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Rice 'redeaux'

Rice brand gives new life to a staple in Cajun cooking – and in many diets around the world.

Pam Caraway, Farm Futures executive editor

July 7, 2023

4 Min Read
man wearing cap and bags of rice
Michael Frugé of Eunice, Louisiana, started Parish Rice, a low-glycemic, high-protein product. His passion, however, is to raise the bar on the image of rice grown in his home state. Pam Caraway

Michael Frugé dreamed of improving the quality of rice offered by U.S. brands. 

The LSU AgCenter visualized a world where poverty-stricken people with diets heavy on rice could get more protein. 

Neither knew that a side benefit of both goals would be delivering a white rice with a lower-glycemic index – one diabetics could include in their diet. 

“I wanted to build Louisiana’s reputation for rice. I knew we had something different,” Frugé said. “I didn’t know how different.” 

Frugé and his northern counterpart, Blake Gerard of Cahokia Rice in Illinois, were working the food industry to market Frontière, a high-protein rice developed by breeders at Louisiana State University. They promoted 53% protein, high-quality grain, GMO-free, and grown in the USA. They made the rounds to grocery retailers and food service trade shows. It was at one of those shows that a nutritionist asked Gerard why he left out the most important detail.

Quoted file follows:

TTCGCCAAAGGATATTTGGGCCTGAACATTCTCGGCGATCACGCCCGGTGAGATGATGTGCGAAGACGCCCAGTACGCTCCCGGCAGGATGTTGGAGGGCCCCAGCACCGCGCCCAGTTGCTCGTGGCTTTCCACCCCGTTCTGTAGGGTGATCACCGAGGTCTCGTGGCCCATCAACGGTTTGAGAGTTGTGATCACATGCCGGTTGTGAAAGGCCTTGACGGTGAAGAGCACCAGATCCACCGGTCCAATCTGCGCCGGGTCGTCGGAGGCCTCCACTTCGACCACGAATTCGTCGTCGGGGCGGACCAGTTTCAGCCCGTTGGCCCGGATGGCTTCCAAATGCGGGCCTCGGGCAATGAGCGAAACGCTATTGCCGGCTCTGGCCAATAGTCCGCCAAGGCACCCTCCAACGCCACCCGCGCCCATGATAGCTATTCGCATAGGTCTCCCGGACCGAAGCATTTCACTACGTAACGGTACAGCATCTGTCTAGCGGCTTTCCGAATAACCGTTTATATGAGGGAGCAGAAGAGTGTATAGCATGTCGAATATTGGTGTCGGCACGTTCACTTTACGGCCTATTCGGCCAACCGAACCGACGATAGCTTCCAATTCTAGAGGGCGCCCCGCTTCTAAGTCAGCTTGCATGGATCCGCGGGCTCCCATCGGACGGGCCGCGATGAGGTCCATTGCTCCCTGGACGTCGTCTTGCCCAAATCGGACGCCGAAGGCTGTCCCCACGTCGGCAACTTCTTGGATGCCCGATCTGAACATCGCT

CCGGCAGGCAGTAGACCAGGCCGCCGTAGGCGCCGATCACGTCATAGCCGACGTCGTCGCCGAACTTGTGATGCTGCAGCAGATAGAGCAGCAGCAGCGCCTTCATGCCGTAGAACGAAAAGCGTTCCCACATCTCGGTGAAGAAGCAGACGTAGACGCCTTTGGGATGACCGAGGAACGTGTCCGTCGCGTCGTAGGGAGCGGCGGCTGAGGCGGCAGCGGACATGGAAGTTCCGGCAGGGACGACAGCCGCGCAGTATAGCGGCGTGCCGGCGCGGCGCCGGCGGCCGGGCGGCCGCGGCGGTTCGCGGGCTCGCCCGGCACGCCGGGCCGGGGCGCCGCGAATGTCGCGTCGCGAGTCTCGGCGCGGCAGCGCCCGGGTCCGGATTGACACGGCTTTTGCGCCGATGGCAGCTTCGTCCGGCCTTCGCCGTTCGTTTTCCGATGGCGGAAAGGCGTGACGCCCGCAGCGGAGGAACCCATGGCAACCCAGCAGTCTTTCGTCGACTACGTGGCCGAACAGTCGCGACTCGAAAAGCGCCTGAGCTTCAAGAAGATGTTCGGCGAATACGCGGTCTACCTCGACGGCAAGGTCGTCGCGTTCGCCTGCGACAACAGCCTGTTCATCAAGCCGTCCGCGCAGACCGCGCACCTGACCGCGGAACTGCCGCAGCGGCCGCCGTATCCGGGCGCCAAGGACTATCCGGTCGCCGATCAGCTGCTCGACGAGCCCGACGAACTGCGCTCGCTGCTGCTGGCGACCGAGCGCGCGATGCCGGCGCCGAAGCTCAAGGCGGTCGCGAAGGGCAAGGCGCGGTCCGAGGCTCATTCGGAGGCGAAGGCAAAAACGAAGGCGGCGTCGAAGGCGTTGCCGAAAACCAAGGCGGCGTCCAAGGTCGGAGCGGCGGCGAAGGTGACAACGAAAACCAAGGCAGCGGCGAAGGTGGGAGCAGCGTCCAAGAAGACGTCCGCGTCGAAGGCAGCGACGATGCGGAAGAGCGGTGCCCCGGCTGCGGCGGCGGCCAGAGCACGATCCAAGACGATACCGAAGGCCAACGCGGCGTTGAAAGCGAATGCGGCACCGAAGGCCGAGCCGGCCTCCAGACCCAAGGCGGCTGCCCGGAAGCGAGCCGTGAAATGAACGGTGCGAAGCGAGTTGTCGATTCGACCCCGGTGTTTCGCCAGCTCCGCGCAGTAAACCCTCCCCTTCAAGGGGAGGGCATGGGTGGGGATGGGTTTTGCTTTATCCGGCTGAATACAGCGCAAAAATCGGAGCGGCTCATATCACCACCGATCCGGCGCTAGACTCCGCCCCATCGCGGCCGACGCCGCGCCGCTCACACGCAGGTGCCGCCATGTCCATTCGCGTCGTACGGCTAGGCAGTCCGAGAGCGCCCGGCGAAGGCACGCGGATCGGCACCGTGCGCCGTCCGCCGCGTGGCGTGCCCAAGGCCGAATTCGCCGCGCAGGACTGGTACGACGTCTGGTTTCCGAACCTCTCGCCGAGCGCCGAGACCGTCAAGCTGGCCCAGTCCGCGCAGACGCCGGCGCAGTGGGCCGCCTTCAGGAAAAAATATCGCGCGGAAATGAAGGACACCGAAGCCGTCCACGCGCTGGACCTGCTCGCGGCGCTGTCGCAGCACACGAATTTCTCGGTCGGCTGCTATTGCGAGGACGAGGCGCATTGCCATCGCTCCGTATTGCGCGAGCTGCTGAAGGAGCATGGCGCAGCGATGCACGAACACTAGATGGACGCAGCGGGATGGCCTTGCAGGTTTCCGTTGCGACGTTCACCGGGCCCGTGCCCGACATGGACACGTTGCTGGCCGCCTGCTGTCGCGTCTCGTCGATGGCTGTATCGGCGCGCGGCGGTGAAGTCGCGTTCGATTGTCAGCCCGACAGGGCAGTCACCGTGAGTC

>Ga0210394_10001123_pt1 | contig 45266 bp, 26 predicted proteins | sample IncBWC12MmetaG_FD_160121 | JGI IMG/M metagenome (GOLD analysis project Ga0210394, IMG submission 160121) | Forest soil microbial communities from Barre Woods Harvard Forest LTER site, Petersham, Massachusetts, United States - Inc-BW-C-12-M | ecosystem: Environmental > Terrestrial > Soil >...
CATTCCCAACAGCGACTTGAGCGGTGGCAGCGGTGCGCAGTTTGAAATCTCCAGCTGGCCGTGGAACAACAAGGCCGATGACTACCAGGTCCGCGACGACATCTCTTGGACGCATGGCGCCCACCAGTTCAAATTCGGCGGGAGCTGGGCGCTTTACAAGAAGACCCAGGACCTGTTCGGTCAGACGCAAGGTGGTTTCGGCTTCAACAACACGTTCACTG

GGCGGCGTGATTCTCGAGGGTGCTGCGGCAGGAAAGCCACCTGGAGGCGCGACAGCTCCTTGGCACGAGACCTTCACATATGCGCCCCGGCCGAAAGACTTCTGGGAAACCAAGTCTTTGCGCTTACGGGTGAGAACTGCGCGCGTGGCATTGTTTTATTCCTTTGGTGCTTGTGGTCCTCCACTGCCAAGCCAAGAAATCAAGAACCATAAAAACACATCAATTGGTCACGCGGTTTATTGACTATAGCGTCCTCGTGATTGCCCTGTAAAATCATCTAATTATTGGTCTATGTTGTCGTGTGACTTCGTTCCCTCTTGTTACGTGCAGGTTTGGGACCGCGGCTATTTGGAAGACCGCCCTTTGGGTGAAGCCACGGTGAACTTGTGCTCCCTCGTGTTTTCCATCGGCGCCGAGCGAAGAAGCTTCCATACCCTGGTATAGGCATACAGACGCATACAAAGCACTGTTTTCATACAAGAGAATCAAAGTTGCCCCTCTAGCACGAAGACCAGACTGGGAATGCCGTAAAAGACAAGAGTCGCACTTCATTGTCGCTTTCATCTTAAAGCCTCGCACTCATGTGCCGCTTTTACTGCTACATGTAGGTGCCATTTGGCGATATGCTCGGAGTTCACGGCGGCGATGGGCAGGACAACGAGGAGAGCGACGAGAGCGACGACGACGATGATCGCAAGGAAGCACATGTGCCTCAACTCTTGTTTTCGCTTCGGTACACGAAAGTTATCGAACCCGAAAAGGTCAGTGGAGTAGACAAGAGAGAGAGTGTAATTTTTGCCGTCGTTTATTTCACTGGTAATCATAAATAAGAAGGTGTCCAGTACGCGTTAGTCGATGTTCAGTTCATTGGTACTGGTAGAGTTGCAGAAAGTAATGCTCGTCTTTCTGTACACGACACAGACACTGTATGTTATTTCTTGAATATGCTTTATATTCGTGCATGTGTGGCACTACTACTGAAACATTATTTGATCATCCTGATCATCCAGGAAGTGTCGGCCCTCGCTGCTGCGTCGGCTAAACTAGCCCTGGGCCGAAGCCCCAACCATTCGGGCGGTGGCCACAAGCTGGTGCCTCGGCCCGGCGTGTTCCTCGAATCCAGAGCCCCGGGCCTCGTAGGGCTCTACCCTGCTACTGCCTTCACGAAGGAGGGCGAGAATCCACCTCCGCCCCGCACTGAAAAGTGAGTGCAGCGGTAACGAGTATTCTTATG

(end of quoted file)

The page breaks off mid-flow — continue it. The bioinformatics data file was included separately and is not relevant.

Accidental discovery bolsters brand 

Gerard didn’t know what that detail might be. Turns out that when the carbohydrate-to-protein ratio changes the glycemic index rating also likely changes. 

“We dropped down to a 41 on the glycemic index, which makes our rice a low-glycemic food,” Frugé said. “We had no idea until we had it tested.” 

Frugé is careful to point out that the lower rating offers an opportunity for people who need to watch their blood sugar level to add rice back into their diet, but it is not permission for a diabetic to consume large amounts of rice. “It is not a cure-all,” Frugé said. 

However, it is a game changer from a marketing perspective.